Oil of Wintergreen (Gaultheria Procumbens)

Another no-no for dogs is the oil of wintergreen that contains methyl salicylates or more commonly known as aspirin. Aspirin toxicity in dogs may often show up as severe gastrointestinal upset and ulcers. Watch out for signs of vomiting. Seek the help of a vet immediately to avoid liver and renal failure.

Pine Oils (Pinus sylvestris or Scots Pine)

Known for its disinfecting and antibacterial properties, this essential oil may be found in household cleaning products, deodorizers, and massage oils. Dermal, as well as oral exposure in dogs, may lead to skin or gastrointestinal upset, ataxia as well as renal and liver damage. Watch out for vomiting and diarrhea that is bloody. Seek urgent care to avoid symptoms getting worse.

Other essential oils that may be potentially harmful to dogs include camphor, ylang-ylang, and rosemary oils.

See below for further signs of essential oil toxicity in dogs:

  • Diarrhea
  • Depression
  • Dermatitis
  • Difficulty in walking
  • Drooling
  • Hypothermia
  • Lethargy
  • Low blood pressure
  • Muscle tremors
  • Pawing at the face or mouth
  • Redness or swelling on gum, lips, skin or tongue
  • Seizures
  • Trembling
  • Twitching
  • Vomiting
  • Weakness

Remember that not all signs of toxicity show up immediately. It may take between 3 to 4 days to appear and sometimes even months. Because you do not see signs of poisoning straight away does not mean that your pet is not affected. Although there does not exist at this stage any sound scientific evidence that a specific essential oil can cause seizures in dogs, however powerful and strong smells can trigger such an attack.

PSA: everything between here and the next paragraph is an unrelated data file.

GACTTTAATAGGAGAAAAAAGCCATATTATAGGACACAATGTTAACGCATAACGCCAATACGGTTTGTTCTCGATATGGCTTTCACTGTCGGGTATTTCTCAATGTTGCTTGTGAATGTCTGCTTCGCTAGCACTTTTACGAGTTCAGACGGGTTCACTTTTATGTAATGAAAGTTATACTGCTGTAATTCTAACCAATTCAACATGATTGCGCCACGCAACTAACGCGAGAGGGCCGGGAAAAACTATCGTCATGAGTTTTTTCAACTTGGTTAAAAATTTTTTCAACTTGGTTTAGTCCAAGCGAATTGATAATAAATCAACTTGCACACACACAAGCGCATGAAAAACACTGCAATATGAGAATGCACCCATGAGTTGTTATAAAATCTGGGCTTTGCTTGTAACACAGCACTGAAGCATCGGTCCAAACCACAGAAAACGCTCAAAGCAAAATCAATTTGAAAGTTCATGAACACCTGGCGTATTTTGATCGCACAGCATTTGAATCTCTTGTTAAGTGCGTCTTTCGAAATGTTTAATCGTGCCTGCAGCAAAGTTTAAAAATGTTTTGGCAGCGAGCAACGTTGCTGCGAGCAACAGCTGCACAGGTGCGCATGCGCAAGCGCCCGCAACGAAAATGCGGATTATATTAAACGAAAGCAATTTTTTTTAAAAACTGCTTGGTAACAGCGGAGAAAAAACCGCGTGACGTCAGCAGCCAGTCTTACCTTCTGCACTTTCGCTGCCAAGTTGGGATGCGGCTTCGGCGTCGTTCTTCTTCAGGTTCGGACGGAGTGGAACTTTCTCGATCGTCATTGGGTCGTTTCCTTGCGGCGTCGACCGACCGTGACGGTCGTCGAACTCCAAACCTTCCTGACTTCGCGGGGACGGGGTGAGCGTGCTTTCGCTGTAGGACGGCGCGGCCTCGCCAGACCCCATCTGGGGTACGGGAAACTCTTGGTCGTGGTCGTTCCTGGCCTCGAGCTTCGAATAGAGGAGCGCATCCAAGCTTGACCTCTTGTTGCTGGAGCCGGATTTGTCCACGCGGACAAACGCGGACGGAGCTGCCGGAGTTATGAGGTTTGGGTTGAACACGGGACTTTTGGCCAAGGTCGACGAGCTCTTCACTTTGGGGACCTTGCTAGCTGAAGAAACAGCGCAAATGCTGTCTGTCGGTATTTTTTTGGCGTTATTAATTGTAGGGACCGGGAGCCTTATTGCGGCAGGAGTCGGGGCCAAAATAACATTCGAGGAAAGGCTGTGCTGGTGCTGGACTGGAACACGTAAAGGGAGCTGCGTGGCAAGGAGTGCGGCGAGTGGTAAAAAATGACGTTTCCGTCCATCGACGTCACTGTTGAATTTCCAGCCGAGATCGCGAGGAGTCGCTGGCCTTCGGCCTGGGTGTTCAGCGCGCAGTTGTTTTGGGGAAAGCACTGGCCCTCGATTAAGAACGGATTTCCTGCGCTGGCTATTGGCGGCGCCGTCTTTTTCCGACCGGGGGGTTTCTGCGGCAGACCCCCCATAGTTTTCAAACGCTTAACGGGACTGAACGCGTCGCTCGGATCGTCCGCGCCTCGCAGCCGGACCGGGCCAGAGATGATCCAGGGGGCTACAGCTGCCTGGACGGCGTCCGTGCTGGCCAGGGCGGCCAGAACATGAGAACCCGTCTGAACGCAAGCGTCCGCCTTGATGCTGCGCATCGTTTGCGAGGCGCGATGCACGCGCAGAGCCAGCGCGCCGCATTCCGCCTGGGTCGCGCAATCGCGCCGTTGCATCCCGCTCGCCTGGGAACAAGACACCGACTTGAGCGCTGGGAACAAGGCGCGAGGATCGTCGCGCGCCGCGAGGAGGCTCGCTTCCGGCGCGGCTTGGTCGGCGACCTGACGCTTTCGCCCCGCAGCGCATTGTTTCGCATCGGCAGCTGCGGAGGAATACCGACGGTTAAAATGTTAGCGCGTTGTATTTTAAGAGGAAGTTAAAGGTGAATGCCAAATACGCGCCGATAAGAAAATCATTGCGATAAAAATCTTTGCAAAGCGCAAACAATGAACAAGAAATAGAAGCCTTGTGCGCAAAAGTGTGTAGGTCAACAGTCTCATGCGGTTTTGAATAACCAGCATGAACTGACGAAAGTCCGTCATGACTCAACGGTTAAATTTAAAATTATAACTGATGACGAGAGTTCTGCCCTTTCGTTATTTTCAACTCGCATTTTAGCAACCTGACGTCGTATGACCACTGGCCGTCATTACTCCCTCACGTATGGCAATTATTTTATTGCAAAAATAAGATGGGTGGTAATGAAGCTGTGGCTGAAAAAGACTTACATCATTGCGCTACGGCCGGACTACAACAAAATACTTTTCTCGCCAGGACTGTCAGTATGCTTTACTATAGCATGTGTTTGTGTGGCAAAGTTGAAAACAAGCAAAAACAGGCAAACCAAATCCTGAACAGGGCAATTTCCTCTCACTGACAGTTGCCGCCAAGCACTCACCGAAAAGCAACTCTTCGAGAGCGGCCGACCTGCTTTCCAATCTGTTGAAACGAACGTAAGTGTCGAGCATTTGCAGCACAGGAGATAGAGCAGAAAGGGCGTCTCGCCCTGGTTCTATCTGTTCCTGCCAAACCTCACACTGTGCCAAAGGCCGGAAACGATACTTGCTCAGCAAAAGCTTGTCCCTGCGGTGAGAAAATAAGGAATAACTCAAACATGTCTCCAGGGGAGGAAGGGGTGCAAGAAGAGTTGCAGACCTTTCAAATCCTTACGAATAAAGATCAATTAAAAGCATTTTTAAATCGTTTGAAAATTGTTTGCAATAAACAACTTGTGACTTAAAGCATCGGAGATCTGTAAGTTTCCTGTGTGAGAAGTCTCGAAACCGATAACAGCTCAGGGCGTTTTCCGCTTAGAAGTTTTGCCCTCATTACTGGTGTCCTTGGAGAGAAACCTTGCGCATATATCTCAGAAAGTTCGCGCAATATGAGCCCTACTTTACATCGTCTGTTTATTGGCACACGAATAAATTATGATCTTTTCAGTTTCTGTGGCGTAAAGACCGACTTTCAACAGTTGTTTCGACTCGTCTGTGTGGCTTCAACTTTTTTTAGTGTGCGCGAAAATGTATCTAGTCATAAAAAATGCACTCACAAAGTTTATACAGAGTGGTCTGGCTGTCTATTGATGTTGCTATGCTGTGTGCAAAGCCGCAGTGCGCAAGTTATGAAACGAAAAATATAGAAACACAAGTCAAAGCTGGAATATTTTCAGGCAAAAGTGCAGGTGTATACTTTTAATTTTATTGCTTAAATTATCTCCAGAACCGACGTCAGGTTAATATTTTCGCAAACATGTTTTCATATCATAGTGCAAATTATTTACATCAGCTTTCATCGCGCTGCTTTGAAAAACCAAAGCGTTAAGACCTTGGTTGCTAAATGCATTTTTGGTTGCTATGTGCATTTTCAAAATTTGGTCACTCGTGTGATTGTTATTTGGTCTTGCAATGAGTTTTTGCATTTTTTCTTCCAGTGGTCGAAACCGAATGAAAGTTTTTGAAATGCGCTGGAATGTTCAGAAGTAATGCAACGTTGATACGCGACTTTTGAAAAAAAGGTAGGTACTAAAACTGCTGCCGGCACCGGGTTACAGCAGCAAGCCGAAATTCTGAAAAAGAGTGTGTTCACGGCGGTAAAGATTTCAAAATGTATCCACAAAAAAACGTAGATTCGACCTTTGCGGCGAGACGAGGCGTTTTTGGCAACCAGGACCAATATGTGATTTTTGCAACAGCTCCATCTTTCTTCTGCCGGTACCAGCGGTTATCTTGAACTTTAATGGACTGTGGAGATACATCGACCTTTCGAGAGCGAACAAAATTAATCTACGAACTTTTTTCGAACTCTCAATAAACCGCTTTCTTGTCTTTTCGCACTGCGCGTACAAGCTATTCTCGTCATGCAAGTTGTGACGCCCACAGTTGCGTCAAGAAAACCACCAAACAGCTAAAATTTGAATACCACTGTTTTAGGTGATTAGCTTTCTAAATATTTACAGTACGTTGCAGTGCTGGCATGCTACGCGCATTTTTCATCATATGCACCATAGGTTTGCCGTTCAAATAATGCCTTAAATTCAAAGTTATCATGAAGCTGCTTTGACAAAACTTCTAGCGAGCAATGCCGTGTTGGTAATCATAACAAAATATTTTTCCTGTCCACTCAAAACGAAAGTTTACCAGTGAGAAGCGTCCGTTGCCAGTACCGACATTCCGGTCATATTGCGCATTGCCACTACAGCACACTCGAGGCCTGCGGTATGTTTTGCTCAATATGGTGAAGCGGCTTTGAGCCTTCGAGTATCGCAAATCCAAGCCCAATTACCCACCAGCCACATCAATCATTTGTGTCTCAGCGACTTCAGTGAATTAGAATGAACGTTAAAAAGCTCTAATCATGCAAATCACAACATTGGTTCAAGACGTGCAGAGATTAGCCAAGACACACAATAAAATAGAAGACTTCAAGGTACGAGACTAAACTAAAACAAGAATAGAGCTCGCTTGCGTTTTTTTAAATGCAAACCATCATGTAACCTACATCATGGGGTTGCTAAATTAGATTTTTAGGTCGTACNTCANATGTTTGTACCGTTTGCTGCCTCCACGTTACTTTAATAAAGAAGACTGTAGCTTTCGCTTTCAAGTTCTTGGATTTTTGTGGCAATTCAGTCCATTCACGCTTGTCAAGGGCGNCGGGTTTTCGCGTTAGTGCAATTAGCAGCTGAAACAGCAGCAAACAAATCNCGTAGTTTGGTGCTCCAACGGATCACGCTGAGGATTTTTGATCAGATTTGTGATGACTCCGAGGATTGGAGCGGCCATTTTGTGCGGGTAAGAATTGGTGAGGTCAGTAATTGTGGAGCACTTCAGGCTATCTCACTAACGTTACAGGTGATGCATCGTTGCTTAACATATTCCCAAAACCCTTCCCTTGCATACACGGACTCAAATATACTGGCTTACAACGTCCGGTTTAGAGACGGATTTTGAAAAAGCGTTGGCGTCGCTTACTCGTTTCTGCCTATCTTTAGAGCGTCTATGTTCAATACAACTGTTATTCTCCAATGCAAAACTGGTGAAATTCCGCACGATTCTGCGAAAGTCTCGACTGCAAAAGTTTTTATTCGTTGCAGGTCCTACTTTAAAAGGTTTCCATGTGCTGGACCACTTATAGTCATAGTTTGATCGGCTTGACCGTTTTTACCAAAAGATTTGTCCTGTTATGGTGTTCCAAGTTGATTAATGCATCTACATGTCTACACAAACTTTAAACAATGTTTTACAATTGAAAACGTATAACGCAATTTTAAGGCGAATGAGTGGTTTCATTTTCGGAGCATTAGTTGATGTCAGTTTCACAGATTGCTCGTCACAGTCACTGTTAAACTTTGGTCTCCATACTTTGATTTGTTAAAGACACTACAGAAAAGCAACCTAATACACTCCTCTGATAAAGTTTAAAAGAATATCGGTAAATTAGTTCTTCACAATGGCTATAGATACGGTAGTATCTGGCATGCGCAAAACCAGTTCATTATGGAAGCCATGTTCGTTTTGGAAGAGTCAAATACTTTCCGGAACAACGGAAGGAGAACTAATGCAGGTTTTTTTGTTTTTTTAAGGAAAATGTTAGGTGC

Take these precautions to avoid essential oil toxicity in dogs

  • Get to know your dog’s general health status. Remember that all dogs are diffrent in terms of their size, age and overall health.
  • Be mindful that some pets may be allergic to specific oils more than others. Cats may be especially sensitive to essential oil diffusion.
  • Know that essential oils can be harmful if taken internally or given in large amounts.
  • If using essential oils for aromatherapy or diffusing, make sure the room has ample ventilation. Always leave a door or window open for the animal in order to move freely. Never leave your home with the diffuser on and your pet inside.
  • Essential oils should never be given orally or added to the pet food.
  • Don’t use essential oils on your dog if it is also wearing a dermal flea patch or on any topical medication.
  • Remember that oils applied to the animal’s skin may be ingested by licking during the animal’s self-grooming
  • Only use the best therapeutic-grade essential oils. Synthetic oils are substandard and may cause problems.
  • Dilute, dilute, dilute for topical use. Even when using essential oils with a diffuser, dilute even more. If you normally use 4 to 5 drops, cut down to 2 to 3.